Magnesium is a mineral found naturally in foods such as green leafy vegetables, nuts, seeds, and whole grains and in nutritional supplements. Magnesium is needed for more than 300 biochemical reactions. It helps regulate blood sugar levels and is needed for normal muscle and nerve function, heart rhythm, immune function, blood pressure, and for bone health.
Some studies suggest that low magnesium levels may worsen blood glucose control in type 2 diabetes. There is also some evidence that magnesium supplementation may help with insulin resistance. For example, a study examined the effect of magnesium or placebo in 63 people with type 2 diabetes and low magnesium levels who were taking the medication glibenclamide. After 16 weeks, people who took magnesium had improved insulin sensitivty and lower fasting glucose levels.
High doses of magnesium may cause diarrhea, nausea, loss of appetite, muscle weakness, difficulty breathing, low blood pressure, irregular heart rate, and confusion. It can interact with certain medications, such as those for osteoporosis, high blood pressure (calcium channel blockers), as well as some antibiotics, muscle relaxants, and diuretics.
A couple of studies have found that cinnamon improves blood glucose control in people with type 2 diabetes. In the first study, 60 people with type 2 diabetes were divided into six groups. Three groups took 1, 3 or 6 g of cinnamon a day and the remaining three groups consumed 1, 3 or 6 g of placebo capsules. After 40 days, all three doses of cinnamon significantly reduced fasting blood glucose, triglycerides, LDL cholesterol, and total cholesterol.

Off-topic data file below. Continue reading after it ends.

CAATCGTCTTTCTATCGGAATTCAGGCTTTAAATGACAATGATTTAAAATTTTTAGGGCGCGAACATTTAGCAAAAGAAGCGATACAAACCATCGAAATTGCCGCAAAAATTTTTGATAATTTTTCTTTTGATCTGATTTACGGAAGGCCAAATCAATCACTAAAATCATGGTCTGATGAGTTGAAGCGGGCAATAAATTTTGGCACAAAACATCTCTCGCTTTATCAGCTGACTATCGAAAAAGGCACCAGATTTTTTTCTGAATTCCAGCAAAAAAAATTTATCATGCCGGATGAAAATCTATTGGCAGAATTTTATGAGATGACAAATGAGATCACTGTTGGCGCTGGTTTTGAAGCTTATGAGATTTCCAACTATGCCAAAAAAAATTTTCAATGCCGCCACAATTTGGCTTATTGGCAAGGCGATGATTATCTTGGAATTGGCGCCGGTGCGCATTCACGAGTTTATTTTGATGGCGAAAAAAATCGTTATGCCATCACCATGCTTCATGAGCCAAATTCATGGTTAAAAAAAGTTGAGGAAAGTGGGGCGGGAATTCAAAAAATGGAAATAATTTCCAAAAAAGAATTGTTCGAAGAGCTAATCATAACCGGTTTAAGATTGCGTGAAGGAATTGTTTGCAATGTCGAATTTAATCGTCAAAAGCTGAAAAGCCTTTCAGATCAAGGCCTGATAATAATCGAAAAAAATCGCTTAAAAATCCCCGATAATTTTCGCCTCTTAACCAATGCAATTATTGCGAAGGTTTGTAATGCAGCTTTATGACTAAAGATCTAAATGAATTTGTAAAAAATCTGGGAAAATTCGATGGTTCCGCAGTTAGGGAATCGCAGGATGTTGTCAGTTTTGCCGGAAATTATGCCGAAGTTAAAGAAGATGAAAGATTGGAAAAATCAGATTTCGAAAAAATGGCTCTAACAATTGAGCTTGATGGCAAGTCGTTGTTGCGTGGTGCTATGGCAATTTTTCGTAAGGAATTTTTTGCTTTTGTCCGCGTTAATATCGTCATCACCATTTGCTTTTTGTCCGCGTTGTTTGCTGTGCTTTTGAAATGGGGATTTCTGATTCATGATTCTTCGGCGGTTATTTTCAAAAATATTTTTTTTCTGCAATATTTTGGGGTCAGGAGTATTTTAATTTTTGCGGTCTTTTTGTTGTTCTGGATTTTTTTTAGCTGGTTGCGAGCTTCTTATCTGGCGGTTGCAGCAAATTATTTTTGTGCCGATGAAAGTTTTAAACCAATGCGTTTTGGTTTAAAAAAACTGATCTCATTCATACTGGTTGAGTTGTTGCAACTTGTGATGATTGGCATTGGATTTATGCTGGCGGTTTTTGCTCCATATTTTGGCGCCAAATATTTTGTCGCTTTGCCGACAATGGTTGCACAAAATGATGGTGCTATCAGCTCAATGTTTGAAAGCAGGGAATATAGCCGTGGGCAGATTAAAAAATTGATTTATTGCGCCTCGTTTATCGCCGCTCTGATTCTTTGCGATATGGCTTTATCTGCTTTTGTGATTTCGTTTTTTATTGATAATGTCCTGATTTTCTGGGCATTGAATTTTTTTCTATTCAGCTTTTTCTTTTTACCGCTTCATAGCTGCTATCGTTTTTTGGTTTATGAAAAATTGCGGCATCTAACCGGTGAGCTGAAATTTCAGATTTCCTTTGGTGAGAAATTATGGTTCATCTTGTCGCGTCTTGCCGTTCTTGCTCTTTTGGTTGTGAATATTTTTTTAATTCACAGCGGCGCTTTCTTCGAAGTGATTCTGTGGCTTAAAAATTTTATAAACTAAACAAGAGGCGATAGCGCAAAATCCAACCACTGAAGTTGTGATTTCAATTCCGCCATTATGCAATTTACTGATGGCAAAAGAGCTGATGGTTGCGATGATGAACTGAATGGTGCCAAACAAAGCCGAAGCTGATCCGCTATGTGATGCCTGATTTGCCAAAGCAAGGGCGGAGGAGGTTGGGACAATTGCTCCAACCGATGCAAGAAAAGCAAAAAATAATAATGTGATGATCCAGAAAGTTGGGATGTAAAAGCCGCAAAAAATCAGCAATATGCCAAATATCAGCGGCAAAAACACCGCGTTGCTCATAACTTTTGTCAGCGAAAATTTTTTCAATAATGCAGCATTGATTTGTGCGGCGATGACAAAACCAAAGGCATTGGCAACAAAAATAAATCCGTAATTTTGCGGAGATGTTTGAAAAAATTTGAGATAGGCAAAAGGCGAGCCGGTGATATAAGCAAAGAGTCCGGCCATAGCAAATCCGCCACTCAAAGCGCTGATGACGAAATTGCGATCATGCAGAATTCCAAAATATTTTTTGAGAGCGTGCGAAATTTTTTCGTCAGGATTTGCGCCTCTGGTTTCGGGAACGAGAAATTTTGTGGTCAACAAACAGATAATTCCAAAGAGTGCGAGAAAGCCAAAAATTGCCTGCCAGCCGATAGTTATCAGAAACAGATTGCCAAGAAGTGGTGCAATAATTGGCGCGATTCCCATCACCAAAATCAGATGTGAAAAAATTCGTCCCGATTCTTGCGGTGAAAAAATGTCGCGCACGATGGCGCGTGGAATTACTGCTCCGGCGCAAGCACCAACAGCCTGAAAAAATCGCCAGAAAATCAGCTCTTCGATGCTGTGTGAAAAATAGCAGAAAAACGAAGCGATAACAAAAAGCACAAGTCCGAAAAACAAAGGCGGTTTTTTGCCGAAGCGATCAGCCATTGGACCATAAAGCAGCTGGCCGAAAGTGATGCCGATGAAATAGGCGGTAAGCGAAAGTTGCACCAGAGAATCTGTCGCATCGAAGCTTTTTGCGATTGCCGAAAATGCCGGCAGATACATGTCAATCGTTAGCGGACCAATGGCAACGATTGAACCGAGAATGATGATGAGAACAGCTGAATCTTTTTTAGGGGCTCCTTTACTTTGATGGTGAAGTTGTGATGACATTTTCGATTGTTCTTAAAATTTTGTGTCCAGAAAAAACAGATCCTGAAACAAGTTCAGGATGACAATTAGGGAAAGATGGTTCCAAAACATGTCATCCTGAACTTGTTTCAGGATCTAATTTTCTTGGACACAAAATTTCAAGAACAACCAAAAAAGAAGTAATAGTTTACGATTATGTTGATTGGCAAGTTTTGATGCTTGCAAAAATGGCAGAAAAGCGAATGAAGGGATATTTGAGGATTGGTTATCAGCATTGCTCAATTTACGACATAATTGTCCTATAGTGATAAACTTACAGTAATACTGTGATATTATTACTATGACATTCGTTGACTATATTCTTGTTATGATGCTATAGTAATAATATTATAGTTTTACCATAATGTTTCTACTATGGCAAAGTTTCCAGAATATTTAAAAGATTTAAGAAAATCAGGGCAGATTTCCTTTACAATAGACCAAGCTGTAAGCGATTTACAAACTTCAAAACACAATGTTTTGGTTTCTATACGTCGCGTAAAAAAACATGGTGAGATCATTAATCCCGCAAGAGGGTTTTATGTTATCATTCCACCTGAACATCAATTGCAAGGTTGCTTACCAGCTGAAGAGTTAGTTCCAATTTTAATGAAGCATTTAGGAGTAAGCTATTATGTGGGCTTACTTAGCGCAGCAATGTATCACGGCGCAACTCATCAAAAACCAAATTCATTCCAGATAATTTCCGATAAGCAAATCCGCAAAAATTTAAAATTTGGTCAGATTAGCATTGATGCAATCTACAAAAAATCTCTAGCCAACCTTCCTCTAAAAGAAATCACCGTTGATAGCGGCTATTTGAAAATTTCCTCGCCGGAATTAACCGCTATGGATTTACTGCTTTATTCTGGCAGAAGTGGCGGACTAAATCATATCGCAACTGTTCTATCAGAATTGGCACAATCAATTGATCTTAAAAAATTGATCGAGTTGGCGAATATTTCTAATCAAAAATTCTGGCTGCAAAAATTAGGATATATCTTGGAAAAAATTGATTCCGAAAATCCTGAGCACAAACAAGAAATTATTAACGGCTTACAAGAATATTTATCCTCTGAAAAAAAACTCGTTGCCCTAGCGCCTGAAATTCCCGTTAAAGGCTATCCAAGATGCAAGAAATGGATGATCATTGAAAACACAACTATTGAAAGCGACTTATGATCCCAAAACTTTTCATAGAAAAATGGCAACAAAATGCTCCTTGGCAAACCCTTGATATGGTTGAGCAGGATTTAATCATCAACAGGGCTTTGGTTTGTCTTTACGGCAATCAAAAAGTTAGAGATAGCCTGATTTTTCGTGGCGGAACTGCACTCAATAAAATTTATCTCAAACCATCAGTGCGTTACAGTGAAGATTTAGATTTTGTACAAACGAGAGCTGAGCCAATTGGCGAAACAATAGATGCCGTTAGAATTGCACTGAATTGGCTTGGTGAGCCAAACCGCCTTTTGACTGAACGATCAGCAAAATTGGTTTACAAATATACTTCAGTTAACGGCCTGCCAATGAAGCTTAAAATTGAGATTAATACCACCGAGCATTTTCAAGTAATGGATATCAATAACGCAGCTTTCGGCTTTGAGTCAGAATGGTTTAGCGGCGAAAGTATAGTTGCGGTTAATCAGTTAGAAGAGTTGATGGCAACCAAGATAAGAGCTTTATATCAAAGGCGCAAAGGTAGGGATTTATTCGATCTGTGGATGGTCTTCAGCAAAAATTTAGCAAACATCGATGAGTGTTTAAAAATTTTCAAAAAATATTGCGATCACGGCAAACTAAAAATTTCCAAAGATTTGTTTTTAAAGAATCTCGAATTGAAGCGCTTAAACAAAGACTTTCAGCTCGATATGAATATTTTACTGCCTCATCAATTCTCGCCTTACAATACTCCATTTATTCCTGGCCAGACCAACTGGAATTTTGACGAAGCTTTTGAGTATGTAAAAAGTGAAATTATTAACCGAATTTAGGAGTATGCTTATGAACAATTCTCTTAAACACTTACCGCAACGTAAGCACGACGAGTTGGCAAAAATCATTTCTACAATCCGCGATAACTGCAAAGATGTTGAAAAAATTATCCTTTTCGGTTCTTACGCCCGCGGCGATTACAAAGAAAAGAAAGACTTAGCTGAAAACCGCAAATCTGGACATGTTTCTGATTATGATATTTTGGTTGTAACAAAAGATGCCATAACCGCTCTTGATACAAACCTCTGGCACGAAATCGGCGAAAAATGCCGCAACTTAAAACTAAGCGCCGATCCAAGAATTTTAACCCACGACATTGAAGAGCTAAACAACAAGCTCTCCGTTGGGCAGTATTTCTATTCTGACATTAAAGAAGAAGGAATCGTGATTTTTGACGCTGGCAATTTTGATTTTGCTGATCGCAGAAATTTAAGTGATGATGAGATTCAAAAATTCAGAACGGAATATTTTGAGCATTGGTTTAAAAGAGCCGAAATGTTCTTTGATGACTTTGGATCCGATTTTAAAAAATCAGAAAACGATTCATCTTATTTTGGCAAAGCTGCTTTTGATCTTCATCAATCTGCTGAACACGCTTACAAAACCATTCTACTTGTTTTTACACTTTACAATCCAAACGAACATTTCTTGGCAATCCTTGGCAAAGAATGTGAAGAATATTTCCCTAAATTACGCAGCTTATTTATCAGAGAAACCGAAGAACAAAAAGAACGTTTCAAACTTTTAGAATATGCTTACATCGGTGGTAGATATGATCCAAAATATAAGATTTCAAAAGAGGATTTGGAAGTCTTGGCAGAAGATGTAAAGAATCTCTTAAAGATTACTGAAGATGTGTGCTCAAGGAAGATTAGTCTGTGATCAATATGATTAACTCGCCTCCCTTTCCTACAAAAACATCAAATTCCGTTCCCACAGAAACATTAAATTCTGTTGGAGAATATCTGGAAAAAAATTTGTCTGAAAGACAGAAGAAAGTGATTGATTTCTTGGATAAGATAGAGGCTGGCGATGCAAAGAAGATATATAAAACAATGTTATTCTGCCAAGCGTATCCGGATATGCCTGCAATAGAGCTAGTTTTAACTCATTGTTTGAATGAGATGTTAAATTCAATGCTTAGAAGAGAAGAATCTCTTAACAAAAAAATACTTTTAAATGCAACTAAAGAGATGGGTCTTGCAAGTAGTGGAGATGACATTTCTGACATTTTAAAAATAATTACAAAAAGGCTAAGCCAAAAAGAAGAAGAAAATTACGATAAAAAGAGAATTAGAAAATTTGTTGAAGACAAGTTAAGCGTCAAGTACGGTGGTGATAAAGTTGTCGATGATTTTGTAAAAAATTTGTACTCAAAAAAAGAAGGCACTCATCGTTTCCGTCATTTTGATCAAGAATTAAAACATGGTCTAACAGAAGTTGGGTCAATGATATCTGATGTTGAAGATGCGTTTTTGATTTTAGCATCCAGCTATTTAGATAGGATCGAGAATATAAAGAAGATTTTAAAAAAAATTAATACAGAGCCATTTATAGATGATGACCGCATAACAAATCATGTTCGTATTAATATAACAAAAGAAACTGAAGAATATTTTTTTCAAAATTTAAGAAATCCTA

In another study, 79 people with type 2 diabetes (not on insulin therapy but treated with other diabetes medication or diet) took either a cinnamon extract (equivalent to 3 g of cinnamon powder) or a placebo capsule three times a day.
After four months, there was a slight but statistically significant reduction in fasting blood glucose levels in people who took the cinnamon (10.3%) compared with the placebo group (3.4%), however, there was no significant difference in glycosylated hemoglobin or lipid profiles. For more about cinnamon, read Cinnamon and Blood Sugar and Is Cinnamon a Proven Diabetes Remedy?
The mineral zinc plays an important role in the production and storage of insulin. There is some research showing that people with type 2 diabetes have suboptimal zinc status due to decreased absorption and increased excretion of zinc.
Food sources of zinc include fresh oysters, ginger root, lamb, pecans, split peas, egg yolk, rye, beef liver, lima beans, almonds, walnuts, sardines, chicken, and buckwheat.
6) Aloe Vera Gel
Although aloe vera gel is better known as a home remedy for minor burns and other skin conditions, recent animal studies suggest that aloe vera gel may help people with diabetes.
A Japanese study evaluated the effect of aloe vera gel on blood sugar. Researchers isolated a number of active phytosterol compounds from the gel that were found to reduce blood glucose and glycosylated hemoglobin levels. For more information about aloe vera, read the Aloe Vera Fact SheetMore diabetes natural treatments on the next page...